extend, wrap around the collarbone, and then how the whole
body would be used to jerk it out.
Do you believe that your art is better than Khmer
Boxing? I ask. Of course, answers San Kim Sean without hesitation.
Do you mean that one of your students could get in
the ring with the champion Eh Phou Thoung right now and
win? I ask skeptically. My students would never be allowed to fight in the
ring, he explains. We are trained to kill.
San Kim Sean asks one of his young students to attack
him in a boxing stance. When the student throws a punch,
San Kim Sean counters with an elbow strike to the students
throat. KILL! shouts the master. The student
throws a second punch. This time, San Kim Sean stabs the
student in the throat with his fingers. KILL!
he yells again. The student kicks. San Kim Sean hits
the students thigh with his knee, knocking him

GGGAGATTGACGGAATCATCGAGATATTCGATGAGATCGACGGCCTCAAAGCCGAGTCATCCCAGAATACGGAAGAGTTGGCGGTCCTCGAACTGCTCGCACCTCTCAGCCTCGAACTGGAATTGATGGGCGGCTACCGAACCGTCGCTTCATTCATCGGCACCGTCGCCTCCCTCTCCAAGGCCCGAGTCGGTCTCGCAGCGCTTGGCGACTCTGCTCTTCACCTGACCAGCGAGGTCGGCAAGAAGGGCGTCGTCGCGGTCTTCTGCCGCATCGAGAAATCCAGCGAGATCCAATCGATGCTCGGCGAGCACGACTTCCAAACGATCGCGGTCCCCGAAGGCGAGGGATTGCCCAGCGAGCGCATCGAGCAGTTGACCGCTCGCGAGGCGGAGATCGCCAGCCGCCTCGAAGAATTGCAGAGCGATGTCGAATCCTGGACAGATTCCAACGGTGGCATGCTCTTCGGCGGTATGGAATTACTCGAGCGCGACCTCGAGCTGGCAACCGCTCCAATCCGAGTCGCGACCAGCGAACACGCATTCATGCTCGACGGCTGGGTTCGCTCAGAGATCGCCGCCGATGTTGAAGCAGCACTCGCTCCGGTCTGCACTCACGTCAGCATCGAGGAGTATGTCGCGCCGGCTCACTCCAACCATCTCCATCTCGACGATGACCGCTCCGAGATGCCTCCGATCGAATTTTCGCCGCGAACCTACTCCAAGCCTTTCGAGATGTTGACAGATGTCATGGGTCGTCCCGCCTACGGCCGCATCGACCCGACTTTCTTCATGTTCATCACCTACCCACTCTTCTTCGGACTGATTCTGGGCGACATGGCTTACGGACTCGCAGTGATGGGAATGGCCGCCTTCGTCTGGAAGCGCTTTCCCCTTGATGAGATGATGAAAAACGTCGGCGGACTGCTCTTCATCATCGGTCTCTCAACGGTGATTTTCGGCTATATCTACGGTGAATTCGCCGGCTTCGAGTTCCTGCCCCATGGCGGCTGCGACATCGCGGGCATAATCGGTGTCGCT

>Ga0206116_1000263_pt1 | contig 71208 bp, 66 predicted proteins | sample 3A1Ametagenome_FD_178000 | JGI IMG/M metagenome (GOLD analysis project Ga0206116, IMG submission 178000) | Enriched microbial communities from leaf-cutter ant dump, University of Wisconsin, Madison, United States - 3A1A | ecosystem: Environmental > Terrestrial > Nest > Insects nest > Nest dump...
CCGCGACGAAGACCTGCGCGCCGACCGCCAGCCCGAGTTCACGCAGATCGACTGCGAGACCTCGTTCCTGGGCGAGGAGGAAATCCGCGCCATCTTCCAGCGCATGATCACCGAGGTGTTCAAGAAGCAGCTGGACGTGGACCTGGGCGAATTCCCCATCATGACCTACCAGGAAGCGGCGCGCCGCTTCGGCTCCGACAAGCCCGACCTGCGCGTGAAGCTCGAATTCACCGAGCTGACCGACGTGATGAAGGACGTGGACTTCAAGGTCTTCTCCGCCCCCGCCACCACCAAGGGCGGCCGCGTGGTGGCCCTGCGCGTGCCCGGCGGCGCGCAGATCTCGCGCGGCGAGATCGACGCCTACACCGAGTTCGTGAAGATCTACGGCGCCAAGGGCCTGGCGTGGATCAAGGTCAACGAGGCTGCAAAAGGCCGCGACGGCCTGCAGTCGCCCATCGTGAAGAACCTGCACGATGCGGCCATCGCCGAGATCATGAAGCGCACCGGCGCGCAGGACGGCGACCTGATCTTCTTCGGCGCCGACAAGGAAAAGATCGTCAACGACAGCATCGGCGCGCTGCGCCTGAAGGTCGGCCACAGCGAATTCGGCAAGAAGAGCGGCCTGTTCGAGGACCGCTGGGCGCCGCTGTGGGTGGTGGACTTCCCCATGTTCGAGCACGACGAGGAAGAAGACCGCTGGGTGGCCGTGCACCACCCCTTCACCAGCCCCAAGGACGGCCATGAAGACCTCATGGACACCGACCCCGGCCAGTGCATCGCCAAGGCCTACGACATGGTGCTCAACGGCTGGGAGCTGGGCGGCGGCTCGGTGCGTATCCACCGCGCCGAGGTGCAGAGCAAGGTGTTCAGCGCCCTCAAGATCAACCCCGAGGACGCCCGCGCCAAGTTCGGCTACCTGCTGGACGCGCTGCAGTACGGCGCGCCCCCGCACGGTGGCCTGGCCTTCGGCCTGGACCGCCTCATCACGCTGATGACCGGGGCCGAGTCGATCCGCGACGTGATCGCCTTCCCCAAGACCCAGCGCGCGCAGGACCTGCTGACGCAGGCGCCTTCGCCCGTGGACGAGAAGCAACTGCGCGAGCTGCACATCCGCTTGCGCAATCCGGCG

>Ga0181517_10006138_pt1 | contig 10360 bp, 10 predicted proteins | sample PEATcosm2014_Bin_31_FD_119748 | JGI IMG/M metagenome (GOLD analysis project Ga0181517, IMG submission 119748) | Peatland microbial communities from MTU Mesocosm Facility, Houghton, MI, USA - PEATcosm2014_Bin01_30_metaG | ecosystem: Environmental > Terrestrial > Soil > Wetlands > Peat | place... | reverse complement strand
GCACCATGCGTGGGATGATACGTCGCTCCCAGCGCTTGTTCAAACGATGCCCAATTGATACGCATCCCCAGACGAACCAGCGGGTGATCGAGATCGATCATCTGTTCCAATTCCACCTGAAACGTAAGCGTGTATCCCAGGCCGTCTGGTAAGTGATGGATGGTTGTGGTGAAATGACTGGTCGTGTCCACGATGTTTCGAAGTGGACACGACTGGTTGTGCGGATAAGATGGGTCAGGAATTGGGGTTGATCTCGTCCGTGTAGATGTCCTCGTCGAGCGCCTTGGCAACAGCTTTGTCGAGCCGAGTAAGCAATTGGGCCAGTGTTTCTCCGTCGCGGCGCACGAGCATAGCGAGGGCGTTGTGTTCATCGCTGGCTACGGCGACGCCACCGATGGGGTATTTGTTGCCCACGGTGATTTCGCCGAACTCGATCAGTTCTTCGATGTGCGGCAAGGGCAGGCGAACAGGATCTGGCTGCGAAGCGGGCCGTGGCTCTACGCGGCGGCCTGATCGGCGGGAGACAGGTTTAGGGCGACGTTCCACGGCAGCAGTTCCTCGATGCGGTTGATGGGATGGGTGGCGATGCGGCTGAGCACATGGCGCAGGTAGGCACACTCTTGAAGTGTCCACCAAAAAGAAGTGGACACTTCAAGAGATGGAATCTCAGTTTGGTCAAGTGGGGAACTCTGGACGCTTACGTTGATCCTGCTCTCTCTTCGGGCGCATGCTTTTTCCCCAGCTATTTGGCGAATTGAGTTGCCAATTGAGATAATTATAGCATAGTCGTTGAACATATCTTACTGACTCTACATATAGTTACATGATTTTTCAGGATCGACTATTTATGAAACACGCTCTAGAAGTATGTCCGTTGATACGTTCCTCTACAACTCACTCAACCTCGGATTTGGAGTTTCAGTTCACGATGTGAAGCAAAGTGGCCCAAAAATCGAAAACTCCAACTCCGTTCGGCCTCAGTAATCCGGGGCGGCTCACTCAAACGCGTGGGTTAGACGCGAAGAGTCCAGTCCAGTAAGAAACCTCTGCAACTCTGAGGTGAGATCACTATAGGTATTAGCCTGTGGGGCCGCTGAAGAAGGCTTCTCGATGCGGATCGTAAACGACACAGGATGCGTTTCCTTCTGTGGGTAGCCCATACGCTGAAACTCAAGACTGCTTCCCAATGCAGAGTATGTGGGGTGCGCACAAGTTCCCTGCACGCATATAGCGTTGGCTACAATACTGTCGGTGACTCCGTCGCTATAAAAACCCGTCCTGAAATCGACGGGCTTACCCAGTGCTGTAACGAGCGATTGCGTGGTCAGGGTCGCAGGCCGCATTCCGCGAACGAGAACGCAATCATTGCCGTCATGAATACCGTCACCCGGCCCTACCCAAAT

to the ground.
The student leaps to his feet and clinches with the teacher,
hitting him with knee strikes. San Kim Sean crisscrosses
his forearms over the students throat, and, like a pair
of scissors, he crushes the students windpipe with
his wrist bones. KILL! he yells again. Next,
the master rotates his wrist bones away from the students
throat, but careful to keep his neck locked
in the vice-like forearms. This one not kill,
he explains. Pulling the student in close, he smashes his
shoulder up into the students jaw. It is obvious
that if he had done it full force, the student would have
been knocked unconscious. Finally, he drives the heel of
his foot into the inside of the students thigh, driving
him to the canvas again.
You see? he asks me. You would never
be allowed to do any of that in a boxing ring. But it is
The student returns to his practice. He leaps in the
air and kicks the heavy bag with both feet. Each time